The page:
A Nielsen report being released today shows Twitter’s TV watching audience does not watch the same programs as the TV watching public as a whole: Twitter users mainly skew younger and more urban, and they talk about different shows.
Judging from some of the headlines of the last couple of days, it looks like the future of television is just around the corner.
First, news broke that Sony struck a preliminary agreement with Viacom to carry the company’s cable channels as part of an online pay TV offering. Then, Google CEO Larry Page reportedly met with folks from the NFL to discuss bringing the league’s Sunday Ticket to YouTube or an upcoming Google TV service.
Just a few days later, ESPN acknowledged that it has had preliminary talks with companies looking to start online TV subscription services. And for a good measure, new rumors about Apple building a TV set, complete with access to content from HBO, ESPN and others, started bubbling up as well.
Judging by the pace of these revelations, one would have to assume that a bunch of new services set to disrupt the traditional TV distributors are ready to go to market tomorrow. But the reality looks a little different. I’ve been told by people in the know that many of these conversations are very general in nature, and that many of the companies reportedly working on their own online pay TV services aren’t even close to getting the content deals needed to get these kinds of ventures off the ground.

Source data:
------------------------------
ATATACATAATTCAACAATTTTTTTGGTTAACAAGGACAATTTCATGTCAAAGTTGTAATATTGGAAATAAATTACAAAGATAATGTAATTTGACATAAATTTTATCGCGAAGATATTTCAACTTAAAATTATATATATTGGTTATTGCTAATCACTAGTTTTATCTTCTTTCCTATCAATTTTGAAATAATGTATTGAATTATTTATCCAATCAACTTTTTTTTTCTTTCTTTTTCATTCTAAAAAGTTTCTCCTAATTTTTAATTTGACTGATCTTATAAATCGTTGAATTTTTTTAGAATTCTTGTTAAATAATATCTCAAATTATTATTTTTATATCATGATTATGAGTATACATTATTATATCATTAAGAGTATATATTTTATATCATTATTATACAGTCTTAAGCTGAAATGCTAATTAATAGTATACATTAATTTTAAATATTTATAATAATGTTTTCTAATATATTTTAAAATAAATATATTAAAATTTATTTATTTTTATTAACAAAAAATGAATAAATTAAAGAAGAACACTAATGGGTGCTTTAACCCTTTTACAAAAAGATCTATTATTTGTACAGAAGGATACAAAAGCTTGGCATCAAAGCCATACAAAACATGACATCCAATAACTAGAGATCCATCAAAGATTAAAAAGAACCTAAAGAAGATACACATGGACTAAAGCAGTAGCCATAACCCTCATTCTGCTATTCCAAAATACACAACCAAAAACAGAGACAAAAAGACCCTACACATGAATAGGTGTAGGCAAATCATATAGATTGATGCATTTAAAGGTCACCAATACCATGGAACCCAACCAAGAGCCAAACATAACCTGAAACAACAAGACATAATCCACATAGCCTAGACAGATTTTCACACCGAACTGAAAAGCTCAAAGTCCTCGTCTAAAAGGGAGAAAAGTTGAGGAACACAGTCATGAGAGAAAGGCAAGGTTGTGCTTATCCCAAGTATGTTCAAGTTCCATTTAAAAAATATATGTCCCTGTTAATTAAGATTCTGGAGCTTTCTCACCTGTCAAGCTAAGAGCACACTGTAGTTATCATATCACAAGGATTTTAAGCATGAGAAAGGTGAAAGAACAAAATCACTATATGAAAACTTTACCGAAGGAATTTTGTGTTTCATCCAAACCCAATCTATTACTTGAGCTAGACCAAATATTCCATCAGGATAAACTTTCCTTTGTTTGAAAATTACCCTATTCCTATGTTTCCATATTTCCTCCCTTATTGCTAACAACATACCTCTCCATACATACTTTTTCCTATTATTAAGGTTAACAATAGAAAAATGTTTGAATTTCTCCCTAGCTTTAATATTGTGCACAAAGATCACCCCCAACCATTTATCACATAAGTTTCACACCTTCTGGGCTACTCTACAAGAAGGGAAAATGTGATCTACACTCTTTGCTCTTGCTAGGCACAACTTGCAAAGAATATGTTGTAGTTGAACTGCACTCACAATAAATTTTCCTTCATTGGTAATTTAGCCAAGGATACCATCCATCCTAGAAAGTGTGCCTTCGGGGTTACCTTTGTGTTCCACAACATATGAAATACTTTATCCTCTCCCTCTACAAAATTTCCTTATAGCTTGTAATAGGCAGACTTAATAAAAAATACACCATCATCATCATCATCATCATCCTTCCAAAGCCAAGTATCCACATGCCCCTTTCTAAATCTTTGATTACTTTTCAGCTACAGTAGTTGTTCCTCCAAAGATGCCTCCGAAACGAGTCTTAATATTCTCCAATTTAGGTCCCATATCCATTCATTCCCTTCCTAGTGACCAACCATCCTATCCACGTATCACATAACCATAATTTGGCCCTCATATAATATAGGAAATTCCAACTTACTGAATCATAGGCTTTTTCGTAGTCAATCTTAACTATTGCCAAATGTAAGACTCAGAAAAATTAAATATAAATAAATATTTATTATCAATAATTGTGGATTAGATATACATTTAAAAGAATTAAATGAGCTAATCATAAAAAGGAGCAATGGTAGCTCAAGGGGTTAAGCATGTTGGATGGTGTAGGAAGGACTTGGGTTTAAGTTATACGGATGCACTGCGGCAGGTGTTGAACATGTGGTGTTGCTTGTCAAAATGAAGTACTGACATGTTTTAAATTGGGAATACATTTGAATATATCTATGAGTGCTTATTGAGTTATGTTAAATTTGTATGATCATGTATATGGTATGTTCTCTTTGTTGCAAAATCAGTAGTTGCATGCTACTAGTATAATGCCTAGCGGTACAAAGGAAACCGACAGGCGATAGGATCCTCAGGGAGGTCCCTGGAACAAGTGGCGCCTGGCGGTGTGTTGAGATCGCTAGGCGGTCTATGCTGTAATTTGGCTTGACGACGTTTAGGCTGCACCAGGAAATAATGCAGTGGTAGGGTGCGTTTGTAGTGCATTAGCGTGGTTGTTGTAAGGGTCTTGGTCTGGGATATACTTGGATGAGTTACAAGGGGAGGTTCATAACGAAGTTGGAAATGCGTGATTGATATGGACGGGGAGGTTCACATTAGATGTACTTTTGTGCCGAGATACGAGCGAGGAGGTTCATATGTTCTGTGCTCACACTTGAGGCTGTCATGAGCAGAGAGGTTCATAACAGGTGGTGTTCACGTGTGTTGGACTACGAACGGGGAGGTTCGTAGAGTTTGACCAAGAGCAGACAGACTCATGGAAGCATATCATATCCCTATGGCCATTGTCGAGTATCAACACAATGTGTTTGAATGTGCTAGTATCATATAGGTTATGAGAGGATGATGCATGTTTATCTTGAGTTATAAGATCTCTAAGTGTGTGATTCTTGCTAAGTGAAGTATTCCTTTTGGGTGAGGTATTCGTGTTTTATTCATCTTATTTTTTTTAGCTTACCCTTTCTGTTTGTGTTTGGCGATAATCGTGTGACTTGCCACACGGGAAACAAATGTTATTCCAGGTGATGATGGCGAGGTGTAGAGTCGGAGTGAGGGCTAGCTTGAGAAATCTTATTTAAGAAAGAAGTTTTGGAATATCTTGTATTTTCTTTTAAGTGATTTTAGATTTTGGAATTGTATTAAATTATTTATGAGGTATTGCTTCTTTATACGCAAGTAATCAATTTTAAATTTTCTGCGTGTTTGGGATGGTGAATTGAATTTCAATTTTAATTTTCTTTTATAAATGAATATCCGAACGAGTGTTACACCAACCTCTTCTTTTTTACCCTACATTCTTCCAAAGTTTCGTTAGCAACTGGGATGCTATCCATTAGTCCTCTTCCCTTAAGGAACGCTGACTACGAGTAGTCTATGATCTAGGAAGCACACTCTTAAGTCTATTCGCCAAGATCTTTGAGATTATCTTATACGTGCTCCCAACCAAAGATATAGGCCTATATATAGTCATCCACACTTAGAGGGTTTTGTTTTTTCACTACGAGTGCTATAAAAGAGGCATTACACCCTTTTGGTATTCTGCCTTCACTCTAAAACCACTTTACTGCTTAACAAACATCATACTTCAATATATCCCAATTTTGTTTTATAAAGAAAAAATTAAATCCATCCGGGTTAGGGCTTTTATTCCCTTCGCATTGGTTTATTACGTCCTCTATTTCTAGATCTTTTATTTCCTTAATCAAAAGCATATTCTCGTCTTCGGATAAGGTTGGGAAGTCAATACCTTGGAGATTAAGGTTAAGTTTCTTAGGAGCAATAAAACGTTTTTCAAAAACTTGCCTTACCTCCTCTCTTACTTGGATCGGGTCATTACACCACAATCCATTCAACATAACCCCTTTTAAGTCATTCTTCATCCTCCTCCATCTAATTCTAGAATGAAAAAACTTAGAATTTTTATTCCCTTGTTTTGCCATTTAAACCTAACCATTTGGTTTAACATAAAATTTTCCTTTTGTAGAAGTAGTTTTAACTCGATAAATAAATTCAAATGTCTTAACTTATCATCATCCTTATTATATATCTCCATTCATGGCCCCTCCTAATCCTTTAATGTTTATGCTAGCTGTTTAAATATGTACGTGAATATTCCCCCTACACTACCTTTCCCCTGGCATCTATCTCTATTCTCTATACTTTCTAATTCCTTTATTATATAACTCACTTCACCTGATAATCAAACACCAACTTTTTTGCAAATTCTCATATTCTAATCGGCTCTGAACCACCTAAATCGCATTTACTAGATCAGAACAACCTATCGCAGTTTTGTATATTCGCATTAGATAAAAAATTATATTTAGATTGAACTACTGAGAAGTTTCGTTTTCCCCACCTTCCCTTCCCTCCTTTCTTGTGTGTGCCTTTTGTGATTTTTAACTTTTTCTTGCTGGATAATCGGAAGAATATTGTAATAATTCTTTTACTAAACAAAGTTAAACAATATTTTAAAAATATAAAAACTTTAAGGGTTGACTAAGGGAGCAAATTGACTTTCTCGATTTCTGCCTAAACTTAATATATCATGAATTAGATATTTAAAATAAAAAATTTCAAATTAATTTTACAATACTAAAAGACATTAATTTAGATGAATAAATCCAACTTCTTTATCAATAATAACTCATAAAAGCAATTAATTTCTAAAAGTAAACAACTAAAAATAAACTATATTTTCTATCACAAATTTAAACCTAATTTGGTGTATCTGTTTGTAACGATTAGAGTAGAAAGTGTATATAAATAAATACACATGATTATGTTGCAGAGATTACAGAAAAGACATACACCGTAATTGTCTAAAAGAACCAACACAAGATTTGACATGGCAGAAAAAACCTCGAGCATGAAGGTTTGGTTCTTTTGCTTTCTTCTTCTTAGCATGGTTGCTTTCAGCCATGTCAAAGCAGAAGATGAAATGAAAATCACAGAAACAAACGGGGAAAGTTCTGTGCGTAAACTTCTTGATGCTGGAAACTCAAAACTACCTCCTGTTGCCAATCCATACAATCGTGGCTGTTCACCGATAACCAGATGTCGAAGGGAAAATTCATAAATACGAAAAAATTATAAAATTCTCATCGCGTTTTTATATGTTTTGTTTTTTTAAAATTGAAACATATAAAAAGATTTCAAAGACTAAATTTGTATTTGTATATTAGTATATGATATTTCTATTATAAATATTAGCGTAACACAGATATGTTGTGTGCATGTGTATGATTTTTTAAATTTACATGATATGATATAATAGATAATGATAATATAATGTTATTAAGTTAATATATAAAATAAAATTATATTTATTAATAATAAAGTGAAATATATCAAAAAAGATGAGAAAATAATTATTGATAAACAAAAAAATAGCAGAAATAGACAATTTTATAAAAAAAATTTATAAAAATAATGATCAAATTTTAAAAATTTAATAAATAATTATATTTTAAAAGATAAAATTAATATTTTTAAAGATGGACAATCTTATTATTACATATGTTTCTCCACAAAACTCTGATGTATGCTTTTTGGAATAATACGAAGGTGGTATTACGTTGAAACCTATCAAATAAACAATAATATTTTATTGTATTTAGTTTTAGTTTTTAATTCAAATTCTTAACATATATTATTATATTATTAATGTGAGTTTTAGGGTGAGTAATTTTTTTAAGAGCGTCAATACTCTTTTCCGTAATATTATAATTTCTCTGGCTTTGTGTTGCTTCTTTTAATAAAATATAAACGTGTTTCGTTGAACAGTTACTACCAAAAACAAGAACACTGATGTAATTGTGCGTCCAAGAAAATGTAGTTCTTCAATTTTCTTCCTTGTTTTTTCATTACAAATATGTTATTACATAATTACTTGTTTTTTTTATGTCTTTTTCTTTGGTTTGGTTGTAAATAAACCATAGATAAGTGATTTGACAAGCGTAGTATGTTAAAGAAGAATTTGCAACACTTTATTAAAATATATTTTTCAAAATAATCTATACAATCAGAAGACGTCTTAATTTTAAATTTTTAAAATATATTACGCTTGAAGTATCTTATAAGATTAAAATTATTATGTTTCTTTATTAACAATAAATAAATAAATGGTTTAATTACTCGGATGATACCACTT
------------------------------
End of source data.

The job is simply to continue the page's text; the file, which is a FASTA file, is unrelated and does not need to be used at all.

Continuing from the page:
Some of the reports this week acknowledged as much, with ESPN President John Skipper telling Bloomberg that talks were merely “exploratory,” and AllThingsD’s Peter Kafka writing that the NFL Google meeting was just an “informal chat.” Of course, these informal chats have been happening before, as everyone is having meetings with everyone all the time to explore possibilities.
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